Epiphone tailpieces

NOTE: Epiphone guaranteed “All models for the life of the instrument” (cat. 1932), but “metal and other parts that recieve wear excepted” (cat. 1934). Since they don’t last such a long period, many of the historic guitars are most likely not equipped with their original tailpieces anymore. Therefore the pictures below only show types of tailpieces Epiphone used over the years. They don’t necessarily show whether they originaly belong to the instrument they are on.

References :
Felix Wiedler, NY Epi Reg
Jim Fisch & L.B. Fred, The House of Stathopoulo, 1996, pp. 70-74

Epiphone used over the years six different tailpieces for their achtop guitars. The trapeze tailpiece was used on all Masterbilt models until the mid 1930’s. The plating was gold on the uper-end guitars and nickel on the lesser instruments. In the early 1930’s, the strings were attached to the crossbar with the ball ends toward the neck and wrapped over the bar.

By 1934, the strings were attached to the crossbar with the ball ends pointed toward the bottom of the instrument and the strings did not wrap over the crossbar. One example in our database is engraved. It is on a De Luxe with checkerboard binding, of which we have also only one example in our database. More detailed info on Epiphone trapeze tailpieces, see: Trapeze tailpiece evolution 1931–1956

The December 1935 Metronome magazine ad which introduced the Emperor, shows both the Emperor and the Super De Luxe with a tailpiece very similar in design to the style used on early Gibson Super 400 guitars see picture. The Epiphone tailpiece was a flat plate style with two side-pieces connecting the crossbar and the securing plate. The center ornamentation resembled an arrow, with the point being attached to a smaller crossbar parallel to and about one inch below the actual crossbar. This tailpiece is very rare, but is presumed to have gone into production because it appears in no fewer than three Metronome ads and many catalog photos.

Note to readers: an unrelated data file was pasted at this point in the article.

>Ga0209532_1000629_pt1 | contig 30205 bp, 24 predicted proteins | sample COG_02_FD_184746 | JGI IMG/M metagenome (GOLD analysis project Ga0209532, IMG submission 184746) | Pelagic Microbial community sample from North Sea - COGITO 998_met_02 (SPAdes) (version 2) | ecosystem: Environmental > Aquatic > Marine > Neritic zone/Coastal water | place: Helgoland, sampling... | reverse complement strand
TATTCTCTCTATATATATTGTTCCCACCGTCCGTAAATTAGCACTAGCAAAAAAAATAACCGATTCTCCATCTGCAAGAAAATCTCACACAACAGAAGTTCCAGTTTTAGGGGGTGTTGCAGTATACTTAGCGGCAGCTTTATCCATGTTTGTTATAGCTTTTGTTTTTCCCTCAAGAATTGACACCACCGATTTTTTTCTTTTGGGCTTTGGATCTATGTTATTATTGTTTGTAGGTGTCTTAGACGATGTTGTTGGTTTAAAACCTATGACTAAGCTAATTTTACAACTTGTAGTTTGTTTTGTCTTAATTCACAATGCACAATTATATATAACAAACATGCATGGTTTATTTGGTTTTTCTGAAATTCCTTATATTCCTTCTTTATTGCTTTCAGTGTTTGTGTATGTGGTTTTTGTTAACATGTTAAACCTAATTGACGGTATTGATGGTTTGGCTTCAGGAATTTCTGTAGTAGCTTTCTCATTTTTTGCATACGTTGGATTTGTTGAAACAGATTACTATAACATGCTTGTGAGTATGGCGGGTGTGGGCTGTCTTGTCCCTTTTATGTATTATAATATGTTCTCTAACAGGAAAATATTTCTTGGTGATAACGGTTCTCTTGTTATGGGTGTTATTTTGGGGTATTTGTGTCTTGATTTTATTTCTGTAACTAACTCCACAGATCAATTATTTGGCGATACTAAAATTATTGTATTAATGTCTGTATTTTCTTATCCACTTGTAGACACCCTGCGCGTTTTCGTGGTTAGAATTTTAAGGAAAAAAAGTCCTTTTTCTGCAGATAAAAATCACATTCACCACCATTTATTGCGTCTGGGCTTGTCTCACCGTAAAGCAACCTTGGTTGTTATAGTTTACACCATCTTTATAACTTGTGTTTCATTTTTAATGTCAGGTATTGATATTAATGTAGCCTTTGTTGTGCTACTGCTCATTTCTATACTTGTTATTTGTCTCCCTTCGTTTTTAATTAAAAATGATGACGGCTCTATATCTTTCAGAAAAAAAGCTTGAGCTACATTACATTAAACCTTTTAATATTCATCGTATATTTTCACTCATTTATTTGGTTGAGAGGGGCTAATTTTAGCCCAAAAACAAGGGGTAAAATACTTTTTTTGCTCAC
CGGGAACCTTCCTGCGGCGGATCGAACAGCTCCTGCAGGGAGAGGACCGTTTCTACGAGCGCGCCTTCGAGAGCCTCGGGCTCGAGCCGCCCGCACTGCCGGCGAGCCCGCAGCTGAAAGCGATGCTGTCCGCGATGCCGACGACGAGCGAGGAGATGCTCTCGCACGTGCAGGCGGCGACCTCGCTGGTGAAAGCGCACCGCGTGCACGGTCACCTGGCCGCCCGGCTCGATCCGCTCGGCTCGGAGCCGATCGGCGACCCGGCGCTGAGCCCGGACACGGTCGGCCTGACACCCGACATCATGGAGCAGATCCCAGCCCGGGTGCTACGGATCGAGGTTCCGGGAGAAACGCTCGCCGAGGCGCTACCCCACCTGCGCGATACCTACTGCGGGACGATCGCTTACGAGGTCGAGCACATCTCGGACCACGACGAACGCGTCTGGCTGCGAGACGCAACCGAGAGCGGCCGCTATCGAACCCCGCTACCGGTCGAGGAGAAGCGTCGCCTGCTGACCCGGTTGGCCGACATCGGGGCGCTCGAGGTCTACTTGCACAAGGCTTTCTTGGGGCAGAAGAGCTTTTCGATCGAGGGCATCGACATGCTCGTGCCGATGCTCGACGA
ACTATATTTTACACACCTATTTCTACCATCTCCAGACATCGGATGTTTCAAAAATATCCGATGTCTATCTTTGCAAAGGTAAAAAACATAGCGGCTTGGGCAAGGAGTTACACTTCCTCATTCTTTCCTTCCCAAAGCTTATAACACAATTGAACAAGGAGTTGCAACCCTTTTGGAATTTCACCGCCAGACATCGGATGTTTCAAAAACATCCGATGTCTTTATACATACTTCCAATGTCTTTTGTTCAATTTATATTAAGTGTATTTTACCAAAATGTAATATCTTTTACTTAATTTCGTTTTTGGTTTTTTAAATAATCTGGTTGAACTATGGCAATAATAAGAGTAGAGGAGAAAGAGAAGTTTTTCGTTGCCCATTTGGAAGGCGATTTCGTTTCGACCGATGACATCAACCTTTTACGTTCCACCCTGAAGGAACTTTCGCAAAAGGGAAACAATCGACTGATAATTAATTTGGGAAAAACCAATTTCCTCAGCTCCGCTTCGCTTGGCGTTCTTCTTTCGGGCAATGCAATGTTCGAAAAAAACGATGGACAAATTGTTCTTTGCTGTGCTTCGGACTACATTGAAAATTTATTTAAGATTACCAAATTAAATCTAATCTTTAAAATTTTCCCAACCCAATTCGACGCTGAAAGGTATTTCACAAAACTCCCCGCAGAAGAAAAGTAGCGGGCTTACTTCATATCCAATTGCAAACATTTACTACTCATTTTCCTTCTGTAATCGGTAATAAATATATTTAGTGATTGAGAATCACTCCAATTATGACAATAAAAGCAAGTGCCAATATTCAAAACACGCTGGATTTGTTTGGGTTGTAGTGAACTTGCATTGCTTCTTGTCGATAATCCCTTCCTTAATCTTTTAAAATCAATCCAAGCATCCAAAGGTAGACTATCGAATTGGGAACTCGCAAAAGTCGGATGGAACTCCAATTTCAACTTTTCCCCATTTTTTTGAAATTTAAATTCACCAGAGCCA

In 1935/36, another tailpiece appeared on the Emperor, De Luxe, Broadway and Triumph. The 1936 Epiphone catalog referred to this as “the new compensating tailpiece”, though the intended means of compensation is unclear (perhaps it was designed to equalize tension). It was a large, flat plate with four cut-out rectangles on the extension, of which three were side by side and parallel lengthwise and the fourth was parallel to the crossbar. The plating was gold on the Emperor, De Luxe and Broadway, and nickel on the Triumph.

In a Down Beat magazine ad from September 1937, a radical new tailpiece called the Frequensator, was introduced. see patent The idea behind the design was to provide compensation between the tremble and bass strings, and the word “frequensator” was a contraction of the words “frequency” and “compensator”. The Down Beat ad promises “Greater Clarity, “Truer Tone” and “Eliminates Deadspots”.

The Frequensator consisted of two separate extensions of unequal lengths; a shorter one of 2,5 inch for the bass strings and a longer one of 5,75 inch for the tremble strings. The bass extension allowed longer strings lengths for the bass strings resulting in deeper response for these strings, and the longer tremble extension provided a more brilliant tone in these strings. A bent metal plate anchored the unit to the guitar. This tailpiece was used on the Emperor, De Luxe, Broadway and Triumph and also appeared on the Devon introduced in 1951.

All higher-end acoustic and electric archtops were equipped with the Frequensator tailpiece – designed by Epiphone employee Herb Sunshine –  and introduced in 1937. Although the design was patented by July 19, 1938 the units kept being stamped “Pat. pending” (Wiedler : close-up # 30)

April 2014 Wiedler wrote us: “The trapeze tailpiece stamped “EPIPHONE” was used on some electric archtops c. 1941-42 before electrics were apparently discontinued during the war. Then this stamped tailpiece appears briefly on some c.1942-43 Olympics, just before Epiphone started to use a metal-saving tailpiece with rosewood crossbar (to comply with war-time regulations – see: letter Herb Sunshine below). The wooden crossbar can be found on some archtop models as late as c. early 1947.”

One of the first mechanical vibrato units was the Vibrola, invented by Doc Kauffman. It was filed for patent in 1929 and granted in 1932 (patent US1839395 A). Epiphone offered the Vibrola to the general public as an option on some archtop guitars in their 1934 catalog. Epiphone sold the Vibrola as an aftermarket option as well. See also : Wiedler close-up # 01